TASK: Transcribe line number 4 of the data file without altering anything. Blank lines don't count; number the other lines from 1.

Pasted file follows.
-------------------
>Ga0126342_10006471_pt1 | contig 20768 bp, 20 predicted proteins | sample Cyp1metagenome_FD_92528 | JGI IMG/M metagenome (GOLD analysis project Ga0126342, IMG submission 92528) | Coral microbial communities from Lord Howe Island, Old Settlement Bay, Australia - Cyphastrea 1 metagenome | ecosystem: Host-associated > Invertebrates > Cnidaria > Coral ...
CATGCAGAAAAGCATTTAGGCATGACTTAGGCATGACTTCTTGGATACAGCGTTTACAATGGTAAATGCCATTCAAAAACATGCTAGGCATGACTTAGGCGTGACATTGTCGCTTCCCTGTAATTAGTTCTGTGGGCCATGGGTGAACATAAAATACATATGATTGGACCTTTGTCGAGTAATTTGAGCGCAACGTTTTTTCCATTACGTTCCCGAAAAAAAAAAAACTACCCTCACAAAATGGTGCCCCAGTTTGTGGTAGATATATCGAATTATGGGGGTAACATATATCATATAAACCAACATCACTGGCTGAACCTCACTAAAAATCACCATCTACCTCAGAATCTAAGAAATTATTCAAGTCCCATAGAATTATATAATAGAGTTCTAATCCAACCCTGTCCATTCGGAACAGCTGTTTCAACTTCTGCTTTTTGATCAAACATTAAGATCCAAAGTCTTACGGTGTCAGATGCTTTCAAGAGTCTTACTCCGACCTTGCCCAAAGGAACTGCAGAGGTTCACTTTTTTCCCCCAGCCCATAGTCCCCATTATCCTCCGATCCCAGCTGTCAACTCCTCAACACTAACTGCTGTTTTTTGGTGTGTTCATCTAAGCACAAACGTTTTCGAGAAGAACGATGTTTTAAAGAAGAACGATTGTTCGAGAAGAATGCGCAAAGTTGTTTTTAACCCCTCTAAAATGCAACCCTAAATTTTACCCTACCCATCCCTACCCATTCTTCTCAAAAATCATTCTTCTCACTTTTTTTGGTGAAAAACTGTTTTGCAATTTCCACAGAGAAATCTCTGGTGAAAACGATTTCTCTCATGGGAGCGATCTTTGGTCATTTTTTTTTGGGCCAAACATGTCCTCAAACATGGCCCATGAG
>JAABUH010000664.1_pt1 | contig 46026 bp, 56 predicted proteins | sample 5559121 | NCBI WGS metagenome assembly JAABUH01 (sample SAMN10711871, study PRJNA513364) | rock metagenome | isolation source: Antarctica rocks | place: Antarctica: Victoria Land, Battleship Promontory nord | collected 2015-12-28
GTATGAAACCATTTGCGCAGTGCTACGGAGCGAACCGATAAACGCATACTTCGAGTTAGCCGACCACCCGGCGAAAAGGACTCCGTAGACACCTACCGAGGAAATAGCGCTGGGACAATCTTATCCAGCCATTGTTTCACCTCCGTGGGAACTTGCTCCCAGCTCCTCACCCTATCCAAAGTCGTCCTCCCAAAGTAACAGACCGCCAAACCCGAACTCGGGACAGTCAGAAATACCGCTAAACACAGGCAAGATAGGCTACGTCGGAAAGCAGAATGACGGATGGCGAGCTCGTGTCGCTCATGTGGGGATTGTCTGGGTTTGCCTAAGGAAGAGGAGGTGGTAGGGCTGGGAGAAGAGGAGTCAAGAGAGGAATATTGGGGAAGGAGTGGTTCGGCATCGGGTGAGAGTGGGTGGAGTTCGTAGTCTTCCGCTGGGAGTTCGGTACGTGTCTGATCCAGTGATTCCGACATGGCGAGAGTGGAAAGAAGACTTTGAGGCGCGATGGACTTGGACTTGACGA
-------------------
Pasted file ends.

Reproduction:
GTATGAAACCATTTGCGCAGTGCTACGGAGCGAACCGATAAACGCATACTTCGAGTTAGCCGACCACCCGGCGAAAAGGACTCCGTAGACACCTACCGAGGAAATAGCGCTGGGACAATCTTATCCAGCCATTGTTTCACCTCCGTGGGAACTTGCTCCCAGCTCCTCACCCTATCCAAAGTCGTCCTCCCAAAGTAACAGACCGCCAAACCCGAACTCGGGACAGTCAGAAATACCGCTAAACACAGGCAAGATAGGCTACGTCGGAAAGCAGAATGACGGATGGCGAGCTCGTGTCGCTCATGTGGGGATTGTCTGGGTTTGCCTAAGGAAGAGGAGGTGGTAGGGCTGGGAGAAGAGGAGTCAAGAGAGGAATATTGGGGAAGGAGTGGTTCGGCATCGGGTGAGAGTGGGTGGAGTTCGTAGTCTTCCGCTGGGAGTTCGGTACGTGTCTGATCCAGTGATTCCGACATGGCGAGAGTGGAAAGAAGACTTTGAGGCGCGATGGACTTGGACTTGACGA